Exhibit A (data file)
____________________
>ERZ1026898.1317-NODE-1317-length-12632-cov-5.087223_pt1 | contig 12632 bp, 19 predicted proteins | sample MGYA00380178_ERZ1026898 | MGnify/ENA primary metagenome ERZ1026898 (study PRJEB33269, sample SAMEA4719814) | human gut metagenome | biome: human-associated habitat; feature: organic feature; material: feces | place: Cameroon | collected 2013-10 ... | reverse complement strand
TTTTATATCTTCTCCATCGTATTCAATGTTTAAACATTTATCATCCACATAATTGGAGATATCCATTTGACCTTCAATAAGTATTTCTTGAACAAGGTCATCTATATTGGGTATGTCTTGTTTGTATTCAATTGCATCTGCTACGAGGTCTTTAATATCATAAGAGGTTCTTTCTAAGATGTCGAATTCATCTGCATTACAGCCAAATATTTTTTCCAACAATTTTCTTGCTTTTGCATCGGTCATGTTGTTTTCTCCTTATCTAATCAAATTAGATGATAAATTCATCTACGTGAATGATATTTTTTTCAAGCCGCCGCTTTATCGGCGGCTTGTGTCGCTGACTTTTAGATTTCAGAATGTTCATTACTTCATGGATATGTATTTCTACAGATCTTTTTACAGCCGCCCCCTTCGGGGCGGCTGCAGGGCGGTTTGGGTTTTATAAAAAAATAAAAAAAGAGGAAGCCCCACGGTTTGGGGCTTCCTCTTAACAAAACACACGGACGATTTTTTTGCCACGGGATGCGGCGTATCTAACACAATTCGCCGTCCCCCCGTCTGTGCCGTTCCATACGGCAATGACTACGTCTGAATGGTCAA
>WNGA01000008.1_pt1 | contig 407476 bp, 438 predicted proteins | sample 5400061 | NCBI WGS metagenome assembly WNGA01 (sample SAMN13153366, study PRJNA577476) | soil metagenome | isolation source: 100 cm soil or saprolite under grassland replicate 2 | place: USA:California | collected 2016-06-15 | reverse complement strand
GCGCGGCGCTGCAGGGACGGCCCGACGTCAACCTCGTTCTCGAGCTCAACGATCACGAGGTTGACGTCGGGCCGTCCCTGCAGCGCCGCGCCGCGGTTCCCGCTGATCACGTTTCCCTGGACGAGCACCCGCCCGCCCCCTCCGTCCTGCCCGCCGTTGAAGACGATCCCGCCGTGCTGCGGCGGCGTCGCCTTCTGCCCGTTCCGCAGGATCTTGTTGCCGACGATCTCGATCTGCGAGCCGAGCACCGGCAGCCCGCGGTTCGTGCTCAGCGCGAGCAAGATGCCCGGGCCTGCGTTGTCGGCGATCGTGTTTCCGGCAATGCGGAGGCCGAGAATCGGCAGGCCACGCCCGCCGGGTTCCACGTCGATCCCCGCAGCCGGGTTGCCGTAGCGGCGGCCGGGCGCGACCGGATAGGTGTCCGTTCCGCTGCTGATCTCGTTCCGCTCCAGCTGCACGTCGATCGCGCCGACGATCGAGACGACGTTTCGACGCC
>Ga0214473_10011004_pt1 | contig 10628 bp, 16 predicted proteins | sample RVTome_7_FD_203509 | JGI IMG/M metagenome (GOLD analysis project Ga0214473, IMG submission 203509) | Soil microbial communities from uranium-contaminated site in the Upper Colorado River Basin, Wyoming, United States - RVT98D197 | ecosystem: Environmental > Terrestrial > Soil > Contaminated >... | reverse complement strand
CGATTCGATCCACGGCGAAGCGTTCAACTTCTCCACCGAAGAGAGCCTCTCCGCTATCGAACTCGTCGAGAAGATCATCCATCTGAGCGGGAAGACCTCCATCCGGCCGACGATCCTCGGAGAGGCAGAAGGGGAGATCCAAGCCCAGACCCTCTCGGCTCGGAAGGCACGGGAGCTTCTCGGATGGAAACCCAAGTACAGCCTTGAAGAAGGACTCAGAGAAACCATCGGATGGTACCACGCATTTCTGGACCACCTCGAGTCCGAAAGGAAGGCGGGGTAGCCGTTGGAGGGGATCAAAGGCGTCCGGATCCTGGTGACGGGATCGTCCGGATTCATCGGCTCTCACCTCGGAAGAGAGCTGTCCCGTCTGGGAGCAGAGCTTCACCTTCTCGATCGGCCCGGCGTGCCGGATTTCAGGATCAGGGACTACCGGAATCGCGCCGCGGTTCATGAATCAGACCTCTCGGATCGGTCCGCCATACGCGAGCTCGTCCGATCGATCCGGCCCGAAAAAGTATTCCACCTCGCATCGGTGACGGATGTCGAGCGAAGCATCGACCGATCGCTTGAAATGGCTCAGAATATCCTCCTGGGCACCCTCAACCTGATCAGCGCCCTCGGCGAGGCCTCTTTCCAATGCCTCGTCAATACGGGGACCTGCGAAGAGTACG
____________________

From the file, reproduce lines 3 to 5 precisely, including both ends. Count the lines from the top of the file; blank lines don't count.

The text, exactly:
>WNGA01000008.1_pt1 | contig 407476 bp, 438 predicted proteins | sample 5400061 | NCBI WGS metagenome assembly WNGA01 (sample SAMN13153366, study PRJNA577476) | soil metagenome | isolation source: 100 cm soil or saprolite under grassland replicate 2 | place: USA:California | collected 2016-06-15 | reverse complement strand
GCGCGGCGCTGCAGGGACGGCCCGACGTCAACCTCGTTCTCGAGCTCAACGATCACGAGGTTGACGTCGGGCCGTCCCTGCAGCGCCGCGCCGCGGTTCCCGCTGATCACGTTTCCCTGGACGAGCACCCGCCCGCCCCCTCCGTCCTGCCCGCCGTTGAAGACGATCCCGCCGTGCTGCGGCGGCGTCGCCTTCTGCCCGTTCCGCAGGATCTTGTTGCCGACGATCTCGATCTGCGAGCCGAGCACCGGCAGCCCGCGGTTCGTGCTCAGCGCGAGCAAGATGCCCGGGCCTGCGTTGTCGGCGATCGTGTTTCCGGCAATGCGGAGGCCGAGAATCGGCAGGCCACGCCCGCCGGGTTCCACGTCGATCCCCGCAGCCGGGTTGCCGTAGCGGCGGCCGGGCGCGACCGGATAGGTGTCCGTTCCGCTGCTGATCTCGTTCCGCTCCAGCTGCACGTCGATCGCGCCGACGATCGAGACGACGTTTCGACGCC
>Ga0214473_10011004_pt1 | contig 10628 bp, 16 predicted proteins | sample RVTome_7_FD_203509 | JGI IMG/M metagenome (GOLD analysis project Ga0214473, IMG submission 203509) | Soil microbial communities from uranium-contaminated site in the Upper Colorado River Basin, Wyoming, United States - RVT98D197 | ecosystem: Environmental > Terrestrial > Soil > Contaminated >... | reverse complement strand